It is also important to recognise the place-making ability of a vicinity—for example, if there are quarters in a place, certainly in places as historical as York—to ensure that there is an ambience, an identity, given to a place. That could impact on the tourist aspect and the economic opportunity of a place, as well as the name in itself. I am sure there will always be streets in which to honour local individuals and at the same time balance the cultural sensitivities of an area. I found the Minister’s remarks helpful; I put that on the record. I think it will help with the next discussion, so I am happy to beg to ask leave to withdraw the amendment.

Amendment, by leave, withdrawn.

I beg to move amendment 70, in clause 74, page 83, line 37, at end insert—

“(za) the local authority has carried out the necessary consultation, the necessary publicity, and the necessary notification, before making an order to alter the name of a street, or any part of a street, in its area,

(zb) the local authority has given due ‘regard to the outcomes of that consultation,.”

This amendment, together with Amendments 71 and 72, replaces a power to make regulations about referendums on street names with requirements for local authorities to consult residents and the wider community.

With this it will be convenient to discuss the following:

Amendment 71, in clause 74, page 83, line 40, at end insert—

“(6A) In subsection (6)—

(a) ‘the necessary consultation’ means consulting with—

(i) whatever community representatives the local authority thinks it appropriate to consult,

(ii) owners and occupiers of residential premises in the street subject to the order, and

(iii) any businesses with premises in the affected street;

(b) ‘the necessary publicity’ means—

(i) publishing the proposed change, including but not limited to publishing the proposal on its website, and

(ii) publicising the proposal, including but not limited to erecting in the street to which the proposal relates such notice (or notices) as it considers sufficient to draw the attention of any member of the public using that place to it.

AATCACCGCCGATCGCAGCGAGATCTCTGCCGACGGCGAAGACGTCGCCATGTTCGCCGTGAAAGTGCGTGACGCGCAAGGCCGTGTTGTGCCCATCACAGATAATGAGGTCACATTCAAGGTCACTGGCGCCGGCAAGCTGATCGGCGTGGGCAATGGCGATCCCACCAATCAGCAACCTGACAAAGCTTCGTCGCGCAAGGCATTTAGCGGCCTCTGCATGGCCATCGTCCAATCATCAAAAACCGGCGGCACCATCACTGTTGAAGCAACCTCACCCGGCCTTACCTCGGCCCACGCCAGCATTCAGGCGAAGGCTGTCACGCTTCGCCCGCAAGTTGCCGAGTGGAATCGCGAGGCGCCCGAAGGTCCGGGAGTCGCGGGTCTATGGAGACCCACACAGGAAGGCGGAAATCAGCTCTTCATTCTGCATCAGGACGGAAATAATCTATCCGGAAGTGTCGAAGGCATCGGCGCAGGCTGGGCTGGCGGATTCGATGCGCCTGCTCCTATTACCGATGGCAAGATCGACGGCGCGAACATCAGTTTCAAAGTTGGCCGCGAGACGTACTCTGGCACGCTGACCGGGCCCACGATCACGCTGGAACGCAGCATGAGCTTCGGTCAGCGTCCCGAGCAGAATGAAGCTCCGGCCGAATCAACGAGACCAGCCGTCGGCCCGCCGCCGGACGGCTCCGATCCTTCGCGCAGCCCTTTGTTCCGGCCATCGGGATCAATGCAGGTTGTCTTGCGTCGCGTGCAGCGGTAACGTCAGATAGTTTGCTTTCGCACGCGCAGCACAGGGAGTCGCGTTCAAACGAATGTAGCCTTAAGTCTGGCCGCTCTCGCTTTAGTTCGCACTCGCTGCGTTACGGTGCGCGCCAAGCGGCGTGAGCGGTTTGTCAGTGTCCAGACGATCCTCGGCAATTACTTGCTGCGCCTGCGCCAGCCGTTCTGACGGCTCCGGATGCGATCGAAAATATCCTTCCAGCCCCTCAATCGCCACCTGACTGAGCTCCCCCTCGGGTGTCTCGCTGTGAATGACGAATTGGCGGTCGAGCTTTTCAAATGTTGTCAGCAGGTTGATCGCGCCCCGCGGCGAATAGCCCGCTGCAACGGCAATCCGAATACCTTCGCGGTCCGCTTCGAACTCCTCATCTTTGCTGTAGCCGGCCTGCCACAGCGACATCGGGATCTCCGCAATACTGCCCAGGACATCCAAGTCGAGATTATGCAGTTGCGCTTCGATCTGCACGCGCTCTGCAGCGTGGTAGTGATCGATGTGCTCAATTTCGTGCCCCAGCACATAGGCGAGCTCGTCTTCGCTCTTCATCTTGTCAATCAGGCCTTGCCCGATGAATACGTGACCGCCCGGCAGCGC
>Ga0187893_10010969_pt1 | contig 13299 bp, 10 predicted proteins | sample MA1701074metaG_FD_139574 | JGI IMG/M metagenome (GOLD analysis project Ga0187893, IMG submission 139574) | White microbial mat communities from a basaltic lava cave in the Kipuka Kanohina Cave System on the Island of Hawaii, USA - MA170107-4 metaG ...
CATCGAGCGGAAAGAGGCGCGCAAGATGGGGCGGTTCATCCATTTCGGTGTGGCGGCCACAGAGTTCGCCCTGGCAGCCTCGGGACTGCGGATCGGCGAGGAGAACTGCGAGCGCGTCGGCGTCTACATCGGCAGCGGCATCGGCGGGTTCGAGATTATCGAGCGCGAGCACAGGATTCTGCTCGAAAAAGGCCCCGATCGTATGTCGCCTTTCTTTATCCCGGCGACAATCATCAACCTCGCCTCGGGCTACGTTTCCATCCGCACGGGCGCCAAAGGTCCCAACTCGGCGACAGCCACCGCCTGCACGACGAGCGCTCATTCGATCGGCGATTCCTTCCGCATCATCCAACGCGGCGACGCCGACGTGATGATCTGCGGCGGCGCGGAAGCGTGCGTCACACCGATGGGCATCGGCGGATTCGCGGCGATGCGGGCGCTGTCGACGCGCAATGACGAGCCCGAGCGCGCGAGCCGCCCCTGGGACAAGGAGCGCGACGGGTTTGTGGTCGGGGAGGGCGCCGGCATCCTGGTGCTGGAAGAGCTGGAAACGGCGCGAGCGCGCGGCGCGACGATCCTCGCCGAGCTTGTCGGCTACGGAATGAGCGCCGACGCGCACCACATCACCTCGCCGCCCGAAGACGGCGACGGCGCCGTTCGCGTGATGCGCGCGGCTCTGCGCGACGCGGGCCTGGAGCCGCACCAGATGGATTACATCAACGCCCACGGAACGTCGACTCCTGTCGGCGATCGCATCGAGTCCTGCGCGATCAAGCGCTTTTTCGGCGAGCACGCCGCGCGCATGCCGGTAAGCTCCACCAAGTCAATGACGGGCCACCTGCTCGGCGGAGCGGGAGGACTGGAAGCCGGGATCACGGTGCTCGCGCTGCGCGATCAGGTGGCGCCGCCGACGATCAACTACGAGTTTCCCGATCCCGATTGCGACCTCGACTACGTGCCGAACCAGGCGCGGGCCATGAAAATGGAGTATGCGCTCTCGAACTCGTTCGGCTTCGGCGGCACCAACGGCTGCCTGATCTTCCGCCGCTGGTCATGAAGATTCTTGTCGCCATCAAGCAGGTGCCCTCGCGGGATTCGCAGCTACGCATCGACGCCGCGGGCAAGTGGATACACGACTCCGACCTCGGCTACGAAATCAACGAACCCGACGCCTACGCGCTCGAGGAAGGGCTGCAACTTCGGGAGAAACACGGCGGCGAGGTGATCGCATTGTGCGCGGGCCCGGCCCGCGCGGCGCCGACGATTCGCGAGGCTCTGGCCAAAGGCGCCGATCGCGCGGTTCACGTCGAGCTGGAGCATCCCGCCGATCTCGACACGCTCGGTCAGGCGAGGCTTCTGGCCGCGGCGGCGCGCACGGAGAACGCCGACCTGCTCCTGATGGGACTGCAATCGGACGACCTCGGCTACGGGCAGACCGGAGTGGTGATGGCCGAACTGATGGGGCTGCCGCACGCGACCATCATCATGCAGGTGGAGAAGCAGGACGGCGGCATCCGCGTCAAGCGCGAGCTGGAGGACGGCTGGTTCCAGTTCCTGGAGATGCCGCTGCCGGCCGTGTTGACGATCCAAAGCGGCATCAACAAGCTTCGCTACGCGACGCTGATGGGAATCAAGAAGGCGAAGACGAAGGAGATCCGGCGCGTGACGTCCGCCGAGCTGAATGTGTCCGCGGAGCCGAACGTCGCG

(6B) In subsection (6A), ‘community representatives’ means any individual or body appearing to the authority to represent the views of people who live in, work in or visit the restricted area.”

See explanatory statement for Amendment 70.

Amendment 72, in clause 74, page 84, line 1, leave out subsections (7) and (8).

See explanatory statement for Amendment 70.

The Opposition believe it is important for members of the community to have the chance to change their street name and to be consulted on any changes. Whether that is to remove the name of a slaver, to better reflect changed geography, or just because they want to, the power ought to exist. My concern is not about the broad substance, but the method and the way that it is drafted—not just that there be consultation, but that the measure is prescribed in the form of a referendum with a turnout threshold. We are fine up to subsection (8). We are comfortable with the first seven subsections, but then we start to get into trouble, and that is what I am seeking to try and moderate with amendments 70, 71 and 72.

As drafted, the proposal is for regulations to be introduced to require local authorities to run a local referendum before a name can be changed. The Bill sets out that under the regulations,

“a specified percentage or number of those entitled to vote in the referendum exercise that right”—

that is the floor provision—and that

“a specified majority of those who vote indicate their support”